Additionally, in terms of other institutions and experts, there’s just no evidence Generation Z’s trust has collapsed. Although based only on British analysis, we can split data from Ipsos MORI’s Veracity Index by generation, and what we see is that there is no institution which seems in danger of experiencing any kind of generationally-driven ‘crisis of trust’. Generation Z trust levels just don’t vary massively from the rest of the population when it comes to key institutions like the police, judges, priests and clergymen, scientists and journalists.

In fact, Generation Z, at least according to the latest data, appear to be continuing the generational pattern of increasing trust in the central government bedrock of civil servants. Four in five of Generation Z (80%) trust civil servants to tell the truth, more than any age group currently, and significantly more than Millennials did at an equivalent point in 2002 – just 62% trusted civil servants when they were aged up to 22 years old (which itself was a higher level of trust than previous generations).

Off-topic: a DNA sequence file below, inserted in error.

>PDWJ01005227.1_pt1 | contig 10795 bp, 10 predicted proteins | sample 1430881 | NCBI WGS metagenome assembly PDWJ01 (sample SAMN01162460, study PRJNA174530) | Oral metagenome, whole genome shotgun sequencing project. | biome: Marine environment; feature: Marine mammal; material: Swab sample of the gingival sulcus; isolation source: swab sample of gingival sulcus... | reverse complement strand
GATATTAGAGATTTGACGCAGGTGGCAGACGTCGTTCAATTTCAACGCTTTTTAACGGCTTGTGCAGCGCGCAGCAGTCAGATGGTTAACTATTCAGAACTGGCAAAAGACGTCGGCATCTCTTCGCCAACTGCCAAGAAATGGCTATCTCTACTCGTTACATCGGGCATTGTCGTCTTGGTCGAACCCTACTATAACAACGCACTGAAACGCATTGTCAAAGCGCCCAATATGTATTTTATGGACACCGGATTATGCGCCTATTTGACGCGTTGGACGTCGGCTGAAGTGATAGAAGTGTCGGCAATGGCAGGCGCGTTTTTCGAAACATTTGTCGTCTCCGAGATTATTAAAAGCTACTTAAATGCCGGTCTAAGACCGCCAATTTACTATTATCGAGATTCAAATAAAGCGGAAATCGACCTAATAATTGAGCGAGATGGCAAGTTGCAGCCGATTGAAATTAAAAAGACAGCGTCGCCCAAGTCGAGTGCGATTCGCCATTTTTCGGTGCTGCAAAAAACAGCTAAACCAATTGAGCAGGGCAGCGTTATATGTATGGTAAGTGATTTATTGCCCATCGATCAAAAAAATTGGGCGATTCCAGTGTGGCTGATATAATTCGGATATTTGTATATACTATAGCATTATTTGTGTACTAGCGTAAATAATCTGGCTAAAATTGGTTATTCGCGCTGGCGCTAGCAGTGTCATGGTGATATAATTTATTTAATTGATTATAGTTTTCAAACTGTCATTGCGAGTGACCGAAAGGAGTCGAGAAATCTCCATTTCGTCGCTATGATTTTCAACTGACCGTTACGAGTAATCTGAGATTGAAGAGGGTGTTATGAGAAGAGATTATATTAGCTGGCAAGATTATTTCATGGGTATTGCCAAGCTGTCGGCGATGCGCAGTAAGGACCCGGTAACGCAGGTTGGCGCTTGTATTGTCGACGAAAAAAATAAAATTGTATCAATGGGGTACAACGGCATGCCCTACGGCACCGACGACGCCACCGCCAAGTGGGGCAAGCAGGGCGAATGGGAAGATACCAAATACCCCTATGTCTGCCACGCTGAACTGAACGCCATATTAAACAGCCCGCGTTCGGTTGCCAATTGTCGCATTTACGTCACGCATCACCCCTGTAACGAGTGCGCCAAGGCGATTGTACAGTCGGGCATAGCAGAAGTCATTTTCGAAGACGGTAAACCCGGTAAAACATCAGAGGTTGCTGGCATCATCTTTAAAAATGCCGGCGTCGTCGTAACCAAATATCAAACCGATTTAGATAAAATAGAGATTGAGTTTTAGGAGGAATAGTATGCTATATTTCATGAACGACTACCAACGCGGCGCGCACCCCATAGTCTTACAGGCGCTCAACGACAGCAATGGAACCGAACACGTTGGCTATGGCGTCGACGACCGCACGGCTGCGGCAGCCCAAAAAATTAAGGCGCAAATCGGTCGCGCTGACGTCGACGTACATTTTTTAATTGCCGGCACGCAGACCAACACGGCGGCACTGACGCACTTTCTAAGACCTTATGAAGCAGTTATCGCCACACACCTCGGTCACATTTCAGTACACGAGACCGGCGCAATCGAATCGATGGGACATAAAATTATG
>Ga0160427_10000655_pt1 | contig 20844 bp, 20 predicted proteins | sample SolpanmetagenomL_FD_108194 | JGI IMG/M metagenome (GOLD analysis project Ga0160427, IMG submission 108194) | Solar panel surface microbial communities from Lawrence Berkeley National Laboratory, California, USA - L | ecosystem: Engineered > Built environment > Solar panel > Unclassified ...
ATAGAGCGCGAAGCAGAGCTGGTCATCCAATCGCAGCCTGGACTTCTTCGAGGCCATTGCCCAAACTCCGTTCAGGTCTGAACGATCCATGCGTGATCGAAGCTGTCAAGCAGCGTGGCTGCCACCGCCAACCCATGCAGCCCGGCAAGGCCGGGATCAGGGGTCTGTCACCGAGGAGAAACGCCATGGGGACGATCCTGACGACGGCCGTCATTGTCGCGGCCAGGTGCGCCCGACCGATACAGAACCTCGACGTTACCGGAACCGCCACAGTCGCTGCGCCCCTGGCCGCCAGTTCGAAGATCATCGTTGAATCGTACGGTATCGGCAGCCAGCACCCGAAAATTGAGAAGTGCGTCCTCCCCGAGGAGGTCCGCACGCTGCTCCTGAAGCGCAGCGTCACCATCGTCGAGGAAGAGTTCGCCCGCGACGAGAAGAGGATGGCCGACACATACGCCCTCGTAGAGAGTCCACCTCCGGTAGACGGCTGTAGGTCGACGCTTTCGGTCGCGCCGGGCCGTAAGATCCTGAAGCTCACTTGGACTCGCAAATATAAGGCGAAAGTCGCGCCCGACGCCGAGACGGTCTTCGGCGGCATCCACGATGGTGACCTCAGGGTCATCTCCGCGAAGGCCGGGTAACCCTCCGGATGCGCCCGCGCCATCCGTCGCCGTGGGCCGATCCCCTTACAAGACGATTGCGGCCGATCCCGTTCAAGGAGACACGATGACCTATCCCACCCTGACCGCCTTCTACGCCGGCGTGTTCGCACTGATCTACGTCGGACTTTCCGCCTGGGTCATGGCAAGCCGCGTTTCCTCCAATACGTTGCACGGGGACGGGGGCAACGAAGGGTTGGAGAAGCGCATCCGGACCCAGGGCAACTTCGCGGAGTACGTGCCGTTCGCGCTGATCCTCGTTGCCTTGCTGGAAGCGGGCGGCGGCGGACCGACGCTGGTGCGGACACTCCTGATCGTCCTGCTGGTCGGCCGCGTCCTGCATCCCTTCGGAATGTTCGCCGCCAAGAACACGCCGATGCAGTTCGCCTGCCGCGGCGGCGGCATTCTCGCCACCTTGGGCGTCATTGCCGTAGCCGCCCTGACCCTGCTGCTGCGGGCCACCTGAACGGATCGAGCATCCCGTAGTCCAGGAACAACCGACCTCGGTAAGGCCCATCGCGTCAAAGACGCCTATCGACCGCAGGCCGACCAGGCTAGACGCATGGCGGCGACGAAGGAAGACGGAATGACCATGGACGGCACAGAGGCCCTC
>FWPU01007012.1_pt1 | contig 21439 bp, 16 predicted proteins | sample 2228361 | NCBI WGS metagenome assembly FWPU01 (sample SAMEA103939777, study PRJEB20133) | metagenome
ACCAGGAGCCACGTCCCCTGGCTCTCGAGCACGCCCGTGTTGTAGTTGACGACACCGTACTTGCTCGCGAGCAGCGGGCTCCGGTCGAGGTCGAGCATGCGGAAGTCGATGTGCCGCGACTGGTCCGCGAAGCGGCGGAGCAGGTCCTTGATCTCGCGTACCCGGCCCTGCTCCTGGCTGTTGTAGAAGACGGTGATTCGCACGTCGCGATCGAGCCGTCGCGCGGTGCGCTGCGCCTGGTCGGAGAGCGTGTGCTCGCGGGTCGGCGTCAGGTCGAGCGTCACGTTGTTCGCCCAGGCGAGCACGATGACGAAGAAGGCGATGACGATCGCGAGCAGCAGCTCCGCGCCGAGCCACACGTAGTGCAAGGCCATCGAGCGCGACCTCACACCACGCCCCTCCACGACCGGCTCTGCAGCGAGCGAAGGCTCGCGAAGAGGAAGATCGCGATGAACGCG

This doesn’t mean that institutions should not be working hard to try and establish credibility with the public and consumers, but fears that suddenly a new generation of young will want nothing to do with them are unfounded. Trust in institutions is clearly not something that implodes so easily, which should be reassuring.

But a sceptical eye on the news

It would, however, be wrong to think Generation Z are completely trusting. This in itself is not a bad thing, as Onora O’Neill and other great thinkers on trust have suggested – trust foolishly given is potentially a more dangerous trend, and really, we should be focused on the extent to which institutions are ‘trustworthy’.53 Plus Generation Z’s attitudes to different branches of the news does suggest discernment.